Tuesday, 5 July 2016


In his 2008 book, Outliers, Malcolm Gladwell attracted a great deal of attention with his 10,000 Hour Rule, which asserted, based on research by psychologist Anders Ericsson, that it takes 10,000 hours of deliberate practice to achieve mastery in a field. Gladwell cited the Beatles and Bill Gates as examples. The Rule subsequently drew substantial criticism, including some from Ericsson himself, and Gladwell later clarified that mastery depended on natural ability as well as practice. But he maintained his insistence that a great deal of sustained practice was still essential for mastery.

The number 10,000 has cross-cultural mystique. In Asia, it is special because it means a myriad. In Japanese, 10,000 is written and pronounced “ban.” Banzai! 万歳 is a shortened form of Tennōheika Banzai! 天皇陛下万歳, “May the Emperor live for 10,000 years!”, and expresses great celebration or applause. I was the first grandchild on my father’s side (and the first son of the first son of the first son, which matters a great deal in Japanese families), and when I was born, my grandfather, Aoki Sadayoshi, cried out, Banzai!

A Bruce Lee quote regularly recycled on the internet is, “I fear not the man who has practiced 10,000 kicks, but I fear the man who has practiced one kick 10,000 times.” It’s a little ironic in this context, since Gladwell specifically exempted sports from the Rule, but Lee’s sentiment is a received truth in the martial arts, in which the necessity of years of deliberate practice has been empirically verified countless times across systems, cultures, and centuries.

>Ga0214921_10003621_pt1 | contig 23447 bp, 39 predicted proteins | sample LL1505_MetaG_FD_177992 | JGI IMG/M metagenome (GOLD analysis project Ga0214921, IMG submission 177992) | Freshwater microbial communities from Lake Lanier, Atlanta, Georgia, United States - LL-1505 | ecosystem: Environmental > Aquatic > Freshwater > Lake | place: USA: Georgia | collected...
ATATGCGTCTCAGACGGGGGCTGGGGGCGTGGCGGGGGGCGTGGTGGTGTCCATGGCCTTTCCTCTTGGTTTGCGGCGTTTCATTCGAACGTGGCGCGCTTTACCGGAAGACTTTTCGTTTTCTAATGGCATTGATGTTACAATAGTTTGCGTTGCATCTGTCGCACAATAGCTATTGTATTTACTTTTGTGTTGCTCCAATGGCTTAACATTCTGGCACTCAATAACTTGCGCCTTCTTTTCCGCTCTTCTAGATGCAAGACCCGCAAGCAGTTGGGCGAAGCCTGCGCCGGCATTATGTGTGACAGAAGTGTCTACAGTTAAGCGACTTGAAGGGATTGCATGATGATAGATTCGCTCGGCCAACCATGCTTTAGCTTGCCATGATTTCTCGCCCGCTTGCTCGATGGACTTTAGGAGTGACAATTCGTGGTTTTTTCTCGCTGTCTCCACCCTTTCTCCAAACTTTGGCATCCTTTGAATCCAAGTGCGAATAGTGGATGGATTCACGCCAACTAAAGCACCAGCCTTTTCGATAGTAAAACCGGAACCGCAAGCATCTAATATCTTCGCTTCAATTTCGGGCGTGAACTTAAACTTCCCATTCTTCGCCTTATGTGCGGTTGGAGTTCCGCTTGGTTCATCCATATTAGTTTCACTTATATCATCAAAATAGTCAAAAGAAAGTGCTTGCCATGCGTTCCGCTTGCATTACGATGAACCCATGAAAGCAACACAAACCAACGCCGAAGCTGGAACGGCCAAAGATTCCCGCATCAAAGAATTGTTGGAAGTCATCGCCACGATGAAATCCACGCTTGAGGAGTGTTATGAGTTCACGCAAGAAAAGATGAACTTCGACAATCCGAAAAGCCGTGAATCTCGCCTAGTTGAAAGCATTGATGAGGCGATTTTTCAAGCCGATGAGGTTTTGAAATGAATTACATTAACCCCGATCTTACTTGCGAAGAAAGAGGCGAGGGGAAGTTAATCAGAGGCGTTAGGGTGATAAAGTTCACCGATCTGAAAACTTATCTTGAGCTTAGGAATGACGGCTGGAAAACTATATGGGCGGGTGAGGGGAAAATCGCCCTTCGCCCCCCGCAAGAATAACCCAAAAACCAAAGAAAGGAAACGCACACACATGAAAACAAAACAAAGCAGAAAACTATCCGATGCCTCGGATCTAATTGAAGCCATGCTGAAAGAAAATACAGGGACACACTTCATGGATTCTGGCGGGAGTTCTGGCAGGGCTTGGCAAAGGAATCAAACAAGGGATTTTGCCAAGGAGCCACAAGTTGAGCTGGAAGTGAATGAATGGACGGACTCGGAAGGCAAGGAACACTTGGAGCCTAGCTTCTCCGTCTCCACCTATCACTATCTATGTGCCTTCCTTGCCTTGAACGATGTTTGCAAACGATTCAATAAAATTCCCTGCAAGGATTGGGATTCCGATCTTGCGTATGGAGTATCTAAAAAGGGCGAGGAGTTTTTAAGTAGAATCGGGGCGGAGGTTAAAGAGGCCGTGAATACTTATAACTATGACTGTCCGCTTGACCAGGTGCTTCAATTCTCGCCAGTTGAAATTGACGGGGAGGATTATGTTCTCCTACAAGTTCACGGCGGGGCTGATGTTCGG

Yet the fuss about the 10,000 standard to become a master, whether positive or negative, misses central tenets about karate exactly because it’s about mastery. The crucial counterpoint is provided by the great Shōtōkan sensei, Ohshima Tsutomu, who wrote that a karateka must practice a kata 10,000 times or more before they begin to understand its meaning. Beginning to understand something is almost the opposite of mastering it; in fact, beginning to understand something means understanding you are far from mastering it. Ohshima drives his point home by continuing with “You must practice your favorite technique 100,000 times before you can use it in any situation,” which makes Lee seem like a piker. If Gladwell is correct that sports can be mastered in much less than 10,000 hours of practice, then it’s one more hint that karate is not a sport. Higaonna Morio, the famed Gōjū sensei, has practiced karate for more than 60 years, yet when talking about his own practice, he smiled and shook his head gently and said, “Need more training.”

Of course, the crucial and typically Japanese paradox is that such an admission, by a karateka of such extraordinary ability that he has been named an Intangible Cultural Asset of Okinawa, is the mark of a real master. This kind of mastery defined by needing more practice is by no means limited to karate. The legendary cellist Pablo Casals was once asked, “Mr. Casals, you are 95 and the greatest cellist that ever lived. Why do you still practice six hours a day?” He answered, “Because I think I’m making progress.”

Perhaps it’s in large part because I am already an old man of 60 myself, but I firmly believe that is the reason to train. If I practice a kata every day and never miss a day, it will take over 27 years to make 10,000 repetitions, over 27 years to begin to understand it. I may well not even live that long. I can’t be concerned with mastery, which will always remain elusive; I can only keep trying to make progress.

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